It seems that the growing trend now days is the doom of our civilization. TV shows and movies show us the sparse landscape of post apocalyptic earth, whether it be run over by zombies, natural or man made disaster, or even apes taking over.
While I’m a big fan of these TV shows and movies, there is nothing like experiencing it in person. Ok, we haven’t had a massive, earth shattering war or natural disaster, but nestled in one of the most southern parts of California is a town that never was. Once hailed as the American Riviera, Bombay Beach is now what post apocalyptic dreams are made of…..
If you were just driving past, you could be forgiven for thinking it’s still a nice place. The weather is pleasant, the beaches are white, and flocks of birds glide along the blue surface of the water. Unfortunately, the Salton Sea is cruel trick on the senses. As you get out if your car and take a closer look, it becomes a big mess. The water is a murky brown, it only appears blue because it reflects the desert sky. The white beaches, it turns out, are white because they’re made up of the pulverized bones of millions of dead fish.
To understand how this place turned from paradise to purgatory, you need to know the story of Salton Sea. Bombay Beach lies not on the west coast, but in the Colorado Desert. In 1905, the Colorado River swelled, breached its levees, and flooded the desert valley known as the Salton Sink. The water flowed for two years, creating a 15- by 35-mile lake dubbed the Salton Sea.
Though the creation of this inland sea, the largest lake in California, was an accident, it initially appeared to deliver substantial benefits. Birds flocked to the area, and fish thrived in the Salton Sea. Developers seized upon the rare setting and branded it the “Salton Riviera,” a “miracle in the desert.” Hotels, yacht clubs, homes, and schools sprang up along the shores as the Salton Sea became a resort destination. It even attracted stars like the Beach Boys, The Rat Pack, and Sonny Bono.
Then came the downfall, a cycle of events that would doom this “miracle in the desert.” During WWII, the Imperial Valley became a bustling agricultural center, and farms in the area used the Salton Sea as a drainage run off. Unfortunately, salt and fertilizer don’t evaporate, so as the chemical-laden water from the farms poured into the basin, they combined with the already saline mixture of the Sea. Since the Salton Sea has no outlet, the salt and chemical levels increased every year while the water level remained the same.
The spiral continued into the late seventies with tropical storms hitting the Imperial Valley back to back, which poured into the Saltin Sink and flooded the shoreline, consuming marinas and yacht clubs. Whole neighborhoods were flooded and destroyed. Most were later abandoned, left to rot in the desert sun.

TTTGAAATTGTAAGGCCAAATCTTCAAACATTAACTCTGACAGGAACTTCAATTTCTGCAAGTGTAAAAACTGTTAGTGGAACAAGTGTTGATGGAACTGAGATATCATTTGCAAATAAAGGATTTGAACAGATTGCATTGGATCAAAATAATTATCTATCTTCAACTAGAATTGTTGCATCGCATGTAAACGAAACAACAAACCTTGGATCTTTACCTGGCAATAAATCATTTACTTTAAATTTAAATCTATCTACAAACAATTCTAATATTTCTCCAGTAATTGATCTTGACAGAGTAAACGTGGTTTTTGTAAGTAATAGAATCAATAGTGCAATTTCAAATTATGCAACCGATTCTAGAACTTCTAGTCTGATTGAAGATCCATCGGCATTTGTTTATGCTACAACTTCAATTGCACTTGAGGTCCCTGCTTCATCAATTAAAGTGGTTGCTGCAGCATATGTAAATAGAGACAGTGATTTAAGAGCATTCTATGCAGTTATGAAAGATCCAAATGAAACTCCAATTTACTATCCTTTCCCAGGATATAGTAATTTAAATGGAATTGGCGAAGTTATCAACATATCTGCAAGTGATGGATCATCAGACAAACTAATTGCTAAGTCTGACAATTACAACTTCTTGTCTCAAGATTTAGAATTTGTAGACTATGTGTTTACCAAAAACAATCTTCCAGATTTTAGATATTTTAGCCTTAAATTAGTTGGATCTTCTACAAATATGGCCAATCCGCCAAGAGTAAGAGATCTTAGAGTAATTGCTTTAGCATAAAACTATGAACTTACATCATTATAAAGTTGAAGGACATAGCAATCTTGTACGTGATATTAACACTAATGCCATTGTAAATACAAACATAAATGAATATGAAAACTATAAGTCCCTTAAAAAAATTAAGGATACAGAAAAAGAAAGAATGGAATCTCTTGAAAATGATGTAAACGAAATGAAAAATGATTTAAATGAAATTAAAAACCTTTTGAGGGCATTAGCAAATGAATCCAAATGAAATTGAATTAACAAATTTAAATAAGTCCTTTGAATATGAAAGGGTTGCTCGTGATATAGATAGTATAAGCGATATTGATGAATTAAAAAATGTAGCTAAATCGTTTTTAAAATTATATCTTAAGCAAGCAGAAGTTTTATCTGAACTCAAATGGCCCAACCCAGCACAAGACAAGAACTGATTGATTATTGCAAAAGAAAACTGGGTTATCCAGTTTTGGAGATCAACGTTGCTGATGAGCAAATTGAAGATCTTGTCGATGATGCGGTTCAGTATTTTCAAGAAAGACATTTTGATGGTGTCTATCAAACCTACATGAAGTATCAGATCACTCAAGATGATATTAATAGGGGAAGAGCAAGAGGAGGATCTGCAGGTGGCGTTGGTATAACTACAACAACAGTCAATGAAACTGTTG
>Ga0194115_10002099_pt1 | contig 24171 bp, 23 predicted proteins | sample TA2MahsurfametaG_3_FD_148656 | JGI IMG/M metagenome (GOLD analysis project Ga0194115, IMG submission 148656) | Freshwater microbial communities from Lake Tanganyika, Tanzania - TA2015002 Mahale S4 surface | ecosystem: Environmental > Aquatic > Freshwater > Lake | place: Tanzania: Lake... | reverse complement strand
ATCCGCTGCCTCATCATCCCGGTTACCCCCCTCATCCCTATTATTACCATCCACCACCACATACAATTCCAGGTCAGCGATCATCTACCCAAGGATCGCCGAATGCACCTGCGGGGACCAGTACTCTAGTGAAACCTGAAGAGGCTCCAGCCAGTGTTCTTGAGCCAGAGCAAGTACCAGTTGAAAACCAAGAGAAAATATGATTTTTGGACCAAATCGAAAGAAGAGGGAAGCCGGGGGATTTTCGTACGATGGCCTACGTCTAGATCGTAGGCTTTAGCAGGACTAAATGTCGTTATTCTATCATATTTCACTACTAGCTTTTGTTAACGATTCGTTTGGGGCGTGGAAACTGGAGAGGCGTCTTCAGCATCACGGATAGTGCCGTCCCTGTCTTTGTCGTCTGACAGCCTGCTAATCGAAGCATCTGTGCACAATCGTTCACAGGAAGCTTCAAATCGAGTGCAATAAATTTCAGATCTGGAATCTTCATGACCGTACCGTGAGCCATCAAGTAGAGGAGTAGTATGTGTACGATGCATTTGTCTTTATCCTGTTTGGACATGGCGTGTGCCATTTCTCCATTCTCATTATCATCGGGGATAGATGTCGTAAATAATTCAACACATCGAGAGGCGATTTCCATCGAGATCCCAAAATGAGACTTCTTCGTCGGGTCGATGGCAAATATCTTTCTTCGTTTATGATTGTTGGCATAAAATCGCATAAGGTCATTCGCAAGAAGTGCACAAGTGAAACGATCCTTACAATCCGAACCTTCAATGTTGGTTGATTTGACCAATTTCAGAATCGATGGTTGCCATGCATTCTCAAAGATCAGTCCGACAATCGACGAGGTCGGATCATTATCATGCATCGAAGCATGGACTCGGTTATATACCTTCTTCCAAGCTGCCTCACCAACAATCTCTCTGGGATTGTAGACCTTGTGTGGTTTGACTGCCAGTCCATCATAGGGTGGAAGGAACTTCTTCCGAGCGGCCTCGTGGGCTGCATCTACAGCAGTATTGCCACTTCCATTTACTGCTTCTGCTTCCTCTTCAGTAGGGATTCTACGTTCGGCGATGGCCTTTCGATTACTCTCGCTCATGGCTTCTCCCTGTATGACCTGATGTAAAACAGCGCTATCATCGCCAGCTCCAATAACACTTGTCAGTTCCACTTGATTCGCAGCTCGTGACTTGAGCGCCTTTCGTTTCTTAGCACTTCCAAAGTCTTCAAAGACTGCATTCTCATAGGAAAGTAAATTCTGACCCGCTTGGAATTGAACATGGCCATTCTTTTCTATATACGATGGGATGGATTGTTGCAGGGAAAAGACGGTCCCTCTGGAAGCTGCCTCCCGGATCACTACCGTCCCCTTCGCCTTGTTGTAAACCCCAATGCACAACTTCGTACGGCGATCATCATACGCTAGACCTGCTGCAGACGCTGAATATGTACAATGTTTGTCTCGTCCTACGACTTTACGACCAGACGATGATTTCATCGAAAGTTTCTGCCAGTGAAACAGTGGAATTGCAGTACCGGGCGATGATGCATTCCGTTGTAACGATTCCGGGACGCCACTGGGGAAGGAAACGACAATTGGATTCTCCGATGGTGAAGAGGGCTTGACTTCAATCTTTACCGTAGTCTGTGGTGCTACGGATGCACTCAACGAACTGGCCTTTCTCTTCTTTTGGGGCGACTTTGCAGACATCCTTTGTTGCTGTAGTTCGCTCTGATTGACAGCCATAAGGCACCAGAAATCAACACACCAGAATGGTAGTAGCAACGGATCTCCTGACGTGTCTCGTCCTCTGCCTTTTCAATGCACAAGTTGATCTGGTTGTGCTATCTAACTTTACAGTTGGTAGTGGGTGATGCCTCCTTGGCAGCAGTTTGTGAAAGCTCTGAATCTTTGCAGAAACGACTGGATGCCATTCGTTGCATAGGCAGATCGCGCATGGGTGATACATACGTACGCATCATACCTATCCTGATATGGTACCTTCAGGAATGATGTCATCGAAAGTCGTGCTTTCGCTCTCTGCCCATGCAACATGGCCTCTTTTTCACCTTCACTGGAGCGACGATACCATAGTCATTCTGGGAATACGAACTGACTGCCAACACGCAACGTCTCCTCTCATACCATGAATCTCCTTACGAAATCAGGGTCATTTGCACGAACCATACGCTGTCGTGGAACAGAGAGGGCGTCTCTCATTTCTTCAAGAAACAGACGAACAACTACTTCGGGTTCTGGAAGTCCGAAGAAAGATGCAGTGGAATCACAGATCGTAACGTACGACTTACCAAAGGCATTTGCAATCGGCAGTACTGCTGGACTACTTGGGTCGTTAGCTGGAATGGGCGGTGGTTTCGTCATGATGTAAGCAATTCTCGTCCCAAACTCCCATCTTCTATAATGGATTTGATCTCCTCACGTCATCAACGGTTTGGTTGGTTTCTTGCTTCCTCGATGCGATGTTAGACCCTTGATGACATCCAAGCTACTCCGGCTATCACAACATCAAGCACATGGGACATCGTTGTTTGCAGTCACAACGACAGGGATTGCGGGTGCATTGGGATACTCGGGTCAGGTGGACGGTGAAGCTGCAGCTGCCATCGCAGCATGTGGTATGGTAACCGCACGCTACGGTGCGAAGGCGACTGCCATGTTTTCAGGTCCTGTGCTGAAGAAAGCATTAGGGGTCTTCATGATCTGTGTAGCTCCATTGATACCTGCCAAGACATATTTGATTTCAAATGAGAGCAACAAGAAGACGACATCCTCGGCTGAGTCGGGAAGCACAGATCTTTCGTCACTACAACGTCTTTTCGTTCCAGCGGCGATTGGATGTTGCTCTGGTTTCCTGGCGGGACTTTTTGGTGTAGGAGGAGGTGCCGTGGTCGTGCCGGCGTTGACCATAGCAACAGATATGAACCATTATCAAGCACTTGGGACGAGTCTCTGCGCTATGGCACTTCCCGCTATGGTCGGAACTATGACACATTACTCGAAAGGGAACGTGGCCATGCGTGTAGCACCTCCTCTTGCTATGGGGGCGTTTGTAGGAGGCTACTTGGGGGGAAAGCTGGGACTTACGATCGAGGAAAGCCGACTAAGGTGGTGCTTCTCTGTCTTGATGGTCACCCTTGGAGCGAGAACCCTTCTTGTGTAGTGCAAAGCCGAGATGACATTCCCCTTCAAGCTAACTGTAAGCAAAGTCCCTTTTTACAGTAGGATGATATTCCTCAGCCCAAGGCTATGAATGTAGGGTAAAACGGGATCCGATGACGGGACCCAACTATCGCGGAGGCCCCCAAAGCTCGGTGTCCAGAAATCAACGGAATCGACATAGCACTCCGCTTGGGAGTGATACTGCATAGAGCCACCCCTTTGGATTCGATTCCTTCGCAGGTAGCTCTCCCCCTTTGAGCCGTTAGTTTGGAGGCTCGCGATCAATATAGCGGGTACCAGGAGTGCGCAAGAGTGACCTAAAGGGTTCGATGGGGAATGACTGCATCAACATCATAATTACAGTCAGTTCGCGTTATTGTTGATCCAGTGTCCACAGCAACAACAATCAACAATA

By the late eighties, wildlife began to die off in biblical proportions. Feeding off the chemical run off, algae began depleting the oxygen supply, killing off massive amounts of fish. Feeding on the rotten fish, the migratory birds contracted botulism. Every year through nineties, tens of thousands of birds and fish washed up on the shore. In 1999, 7.6 million died from oxygen starvation caused by to over abundant algae. Combined with the decaying algae, the smell is overwhelming and will practically knock you off your feet on a hot day.
The Beach Boys left. The Rat Pack left. Sonny Bono left. Everyone else left, abandoning their homes and possessions, creating this rotting, apocalyptic landscape that must be seen to be believed.
Here are a few tips if you plan on going on this little adventure.
1. There are no gas stations in the near vicinity. Make sure you’re completely fueled up before making this trip.
2. There are a few “attractions” in the area. Make sure you double check their websites for hours of operation, etc.
- There is a Visitor Center/Museum that has a lot of facts and artifacts from the Salton Sea’s Hey-Day. The State park is nearby and has adventure all in itself.
- The International Banana Museum is a small, but awesome museum, that is banana everything. It’s something you don’t want to miss. It’s usually open Friday through Monday, but I would double check the hours to be safe.
- The boiling mud pots are another interesting thing to see. You have to drive down a in maintained road, but it’s worth the drive. They’re located in a field on the corner of Davis Rd. and Schrimpf Rd. or for directions you can click here. Disclaimer: Be careful, the ground is soft and I’m not positive if it’s private property. Either way, exercise caution and obey any posted signs.
3. Bombay beach is easy to get to, it’s right off highway 111. You can also find directions here.
Above all, have fun, stay safe and never stop exploring! Please let me know what you think and leave any questions or comments below.